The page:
Singaporean fined record $600,000 for unauthorised dormitory accomodation

URA claims that Tan admitted that he recognized the tenancy laws yet chose to proceed with the unauthorised conversion of the properties anyhow.

Acting on the MOM inspections, which occurred in December 2017 and March 2018, URA’s searches disclosed that 15 foreign people were living in 1012B Upper Serangoon Road. An additional 16 and 17 foreign workers were discovered to be living in 32H Lorong 22 Geylang and 32J Lorong 22 Geylang, respectively.

URA guidelines stipulate that private properties can just house approximately six unrelated individuals.

More examinations uncovered the fact that Tan had indeed been giving dorm room lodging at those properties for around two years, which he had changed 8 other private residential properties to unauthorised dorm accommodation between 2016 to 2018. The number of tenants in each unit reached from seven to 23.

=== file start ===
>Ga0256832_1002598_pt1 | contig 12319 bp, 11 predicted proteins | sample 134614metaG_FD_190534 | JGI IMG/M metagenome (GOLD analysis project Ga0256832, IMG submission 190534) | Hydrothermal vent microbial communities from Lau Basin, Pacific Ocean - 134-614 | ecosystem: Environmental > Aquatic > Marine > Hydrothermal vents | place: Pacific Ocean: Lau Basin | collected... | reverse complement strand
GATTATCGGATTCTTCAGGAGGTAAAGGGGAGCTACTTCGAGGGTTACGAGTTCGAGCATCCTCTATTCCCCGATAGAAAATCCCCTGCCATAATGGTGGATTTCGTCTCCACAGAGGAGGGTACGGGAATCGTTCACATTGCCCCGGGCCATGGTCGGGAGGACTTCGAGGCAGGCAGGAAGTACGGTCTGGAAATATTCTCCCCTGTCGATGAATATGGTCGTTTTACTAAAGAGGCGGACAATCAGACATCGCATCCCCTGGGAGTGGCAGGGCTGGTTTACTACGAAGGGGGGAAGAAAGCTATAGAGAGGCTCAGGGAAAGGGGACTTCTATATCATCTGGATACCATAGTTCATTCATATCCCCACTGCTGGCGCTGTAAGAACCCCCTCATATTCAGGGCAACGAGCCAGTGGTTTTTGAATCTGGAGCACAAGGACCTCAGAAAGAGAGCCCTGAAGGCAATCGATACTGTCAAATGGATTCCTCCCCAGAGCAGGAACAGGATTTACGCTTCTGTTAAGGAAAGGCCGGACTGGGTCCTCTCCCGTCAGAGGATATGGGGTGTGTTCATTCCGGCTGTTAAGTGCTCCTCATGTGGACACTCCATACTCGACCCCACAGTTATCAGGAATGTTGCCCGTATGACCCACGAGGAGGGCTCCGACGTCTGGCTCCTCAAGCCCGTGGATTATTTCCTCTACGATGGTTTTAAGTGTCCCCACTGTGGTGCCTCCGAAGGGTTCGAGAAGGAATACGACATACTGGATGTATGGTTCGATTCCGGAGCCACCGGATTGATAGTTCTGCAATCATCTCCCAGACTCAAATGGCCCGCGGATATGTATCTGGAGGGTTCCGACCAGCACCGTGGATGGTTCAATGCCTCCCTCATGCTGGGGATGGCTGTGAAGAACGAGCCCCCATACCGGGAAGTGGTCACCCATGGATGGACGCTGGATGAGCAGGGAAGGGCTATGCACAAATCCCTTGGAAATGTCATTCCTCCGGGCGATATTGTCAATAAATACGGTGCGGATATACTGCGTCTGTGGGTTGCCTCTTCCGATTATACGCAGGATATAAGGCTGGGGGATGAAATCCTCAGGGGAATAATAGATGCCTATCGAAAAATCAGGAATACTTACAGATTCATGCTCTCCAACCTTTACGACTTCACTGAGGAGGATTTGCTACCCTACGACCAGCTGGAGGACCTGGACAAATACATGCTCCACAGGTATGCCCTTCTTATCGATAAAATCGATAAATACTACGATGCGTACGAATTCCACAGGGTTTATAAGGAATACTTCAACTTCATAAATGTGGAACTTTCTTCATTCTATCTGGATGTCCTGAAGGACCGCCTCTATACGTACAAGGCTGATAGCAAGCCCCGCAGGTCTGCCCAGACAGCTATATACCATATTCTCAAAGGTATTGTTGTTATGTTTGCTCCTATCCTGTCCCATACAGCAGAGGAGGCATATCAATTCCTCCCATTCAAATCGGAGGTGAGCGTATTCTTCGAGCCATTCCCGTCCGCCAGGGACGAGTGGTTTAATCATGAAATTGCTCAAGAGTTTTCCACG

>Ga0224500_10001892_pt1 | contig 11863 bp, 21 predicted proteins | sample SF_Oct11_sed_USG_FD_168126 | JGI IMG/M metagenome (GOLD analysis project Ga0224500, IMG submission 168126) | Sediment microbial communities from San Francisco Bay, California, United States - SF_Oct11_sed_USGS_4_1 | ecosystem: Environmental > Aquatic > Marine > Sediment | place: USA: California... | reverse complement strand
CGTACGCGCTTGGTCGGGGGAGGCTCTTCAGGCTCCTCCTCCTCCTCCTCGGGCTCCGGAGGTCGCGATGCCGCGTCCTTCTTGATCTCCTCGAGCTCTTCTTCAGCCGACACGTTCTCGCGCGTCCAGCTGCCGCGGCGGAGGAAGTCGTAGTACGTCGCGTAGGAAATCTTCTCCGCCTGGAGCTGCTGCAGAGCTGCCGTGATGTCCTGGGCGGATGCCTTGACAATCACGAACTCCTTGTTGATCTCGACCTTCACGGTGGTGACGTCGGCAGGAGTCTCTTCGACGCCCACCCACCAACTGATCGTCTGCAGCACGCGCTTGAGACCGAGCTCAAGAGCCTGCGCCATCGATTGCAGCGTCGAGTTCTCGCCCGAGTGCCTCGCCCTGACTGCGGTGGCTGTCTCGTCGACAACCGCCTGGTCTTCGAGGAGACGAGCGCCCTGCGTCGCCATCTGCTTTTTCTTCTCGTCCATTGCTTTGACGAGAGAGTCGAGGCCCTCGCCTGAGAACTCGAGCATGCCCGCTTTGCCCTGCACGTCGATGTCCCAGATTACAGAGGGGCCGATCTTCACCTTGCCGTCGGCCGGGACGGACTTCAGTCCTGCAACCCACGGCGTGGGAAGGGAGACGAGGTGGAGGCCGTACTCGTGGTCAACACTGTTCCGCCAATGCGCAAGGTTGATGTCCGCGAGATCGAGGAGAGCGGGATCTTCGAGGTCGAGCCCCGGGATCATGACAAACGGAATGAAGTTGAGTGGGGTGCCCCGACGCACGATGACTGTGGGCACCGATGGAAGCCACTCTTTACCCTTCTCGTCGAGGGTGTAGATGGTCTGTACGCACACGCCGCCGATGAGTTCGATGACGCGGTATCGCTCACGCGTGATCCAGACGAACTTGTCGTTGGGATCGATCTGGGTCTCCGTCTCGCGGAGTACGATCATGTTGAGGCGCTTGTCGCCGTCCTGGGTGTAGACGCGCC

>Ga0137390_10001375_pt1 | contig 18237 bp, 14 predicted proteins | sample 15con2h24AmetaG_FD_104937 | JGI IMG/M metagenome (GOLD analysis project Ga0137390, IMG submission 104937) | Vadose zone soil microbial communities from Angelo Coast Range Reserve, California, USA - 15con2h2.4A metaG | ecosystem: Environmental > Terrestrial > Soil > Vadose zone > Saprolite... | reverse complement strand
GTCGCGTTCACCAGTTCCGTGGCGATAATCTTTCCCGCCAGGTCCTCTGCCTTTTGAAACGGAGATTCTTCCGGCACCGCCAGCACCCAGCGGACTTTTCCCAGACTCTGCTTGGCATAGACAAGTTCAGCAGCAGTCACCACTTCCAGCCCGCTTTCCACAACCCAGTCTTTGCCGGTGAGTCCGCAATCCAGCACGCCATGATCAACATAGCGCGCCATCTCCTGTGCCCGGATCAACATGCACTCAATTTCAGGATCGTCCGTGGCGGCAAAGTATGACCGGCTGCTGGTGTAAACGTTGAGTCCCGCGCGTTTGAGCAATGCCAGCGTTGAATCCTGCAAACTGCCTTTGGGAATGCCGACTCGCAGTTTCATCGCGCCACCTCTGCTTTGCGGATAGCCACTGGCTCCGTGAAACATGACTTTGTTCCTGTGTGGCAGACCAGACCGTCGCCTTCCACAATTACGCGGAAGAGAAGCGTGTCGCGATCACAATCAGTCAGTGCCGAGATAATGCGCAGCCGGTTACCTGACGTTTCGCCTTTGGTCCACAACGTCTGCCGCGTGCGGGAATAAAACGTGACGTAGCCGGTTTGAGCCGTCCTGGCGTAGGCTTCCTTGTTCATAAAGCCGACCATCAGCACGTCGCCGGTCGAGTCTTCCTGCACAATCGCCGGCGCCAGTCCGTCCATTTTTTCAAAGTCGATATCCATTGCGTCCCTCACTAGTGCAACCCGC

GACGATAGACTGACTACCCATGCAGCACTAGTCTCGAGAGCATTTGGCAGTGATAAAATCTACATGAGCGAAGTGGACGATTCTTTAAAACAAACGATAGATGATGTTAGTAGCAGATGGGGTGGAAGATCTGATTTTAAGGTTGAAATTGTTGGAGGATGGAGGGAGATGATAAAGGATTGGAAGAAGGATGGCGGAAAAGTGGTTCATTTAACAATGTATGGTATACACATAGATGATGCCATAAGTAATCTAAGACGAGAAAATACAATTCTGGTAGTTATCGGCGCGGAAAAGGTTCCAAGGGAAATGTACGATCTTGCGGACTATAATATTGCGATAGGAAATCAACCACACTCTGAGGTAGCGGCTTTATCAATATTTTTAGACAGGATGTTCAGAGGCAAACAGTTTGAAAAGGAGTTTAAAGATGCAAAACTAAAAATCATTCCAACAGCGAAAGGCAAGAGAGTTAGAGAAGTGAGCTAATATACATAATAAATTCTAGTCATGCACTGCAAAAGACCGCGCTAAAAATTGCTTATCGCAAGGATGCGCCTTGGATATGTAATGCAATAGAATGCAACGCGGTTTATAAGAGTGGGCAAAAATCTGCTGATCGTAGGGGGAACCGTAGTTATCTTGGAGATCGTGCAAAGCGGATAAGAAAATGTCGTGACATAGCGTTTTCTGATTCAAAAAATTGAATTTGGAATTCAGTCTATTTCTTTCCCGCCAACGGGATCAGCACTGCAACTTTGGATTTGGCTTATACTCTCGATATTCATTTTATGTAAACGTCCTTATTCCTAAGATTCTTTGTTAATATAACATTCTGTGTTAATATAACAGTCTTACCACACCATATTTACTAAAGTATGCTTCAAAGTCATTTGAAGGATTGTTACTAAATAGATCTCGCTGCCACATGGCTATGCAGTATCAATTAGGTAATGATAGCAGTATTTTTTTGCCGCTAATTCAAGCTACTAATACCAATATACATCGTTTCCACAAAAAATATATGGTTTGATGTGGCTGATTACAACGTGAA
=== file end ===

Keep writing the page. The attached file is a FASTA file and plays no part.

He adds: “URA will continue to use strong enforcement activities in opposition to criminals, involving land owner, occupants, agents and any person found to have flouted URA’s laws on the rental or subletting of private homes”.

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“Unauthorised residence hall property not just negatively impacts the housing appearance of the area, however also negatively affects the occupants, who may be from more vulnerable group of people that are prone to exploitation,” claims Martin Tan, director, Development Control Group, URA.

Enforcement police officers from the Ministry of Manpower had inspected exclusive residential properties associated to Tan and discovered that the range of dwellers living there had significantly gone beyond URA’s tenancy cap rules.

According to a URA news release on June 14, a 72-year-old Singaporean guy, Tan Hock Keng, was convicted of 3 counts of converting private houses to illegal dormitory accommodation. On May 30, he was fined a report $600,000, with the highest fine of $200,000 inflicted for every cost.

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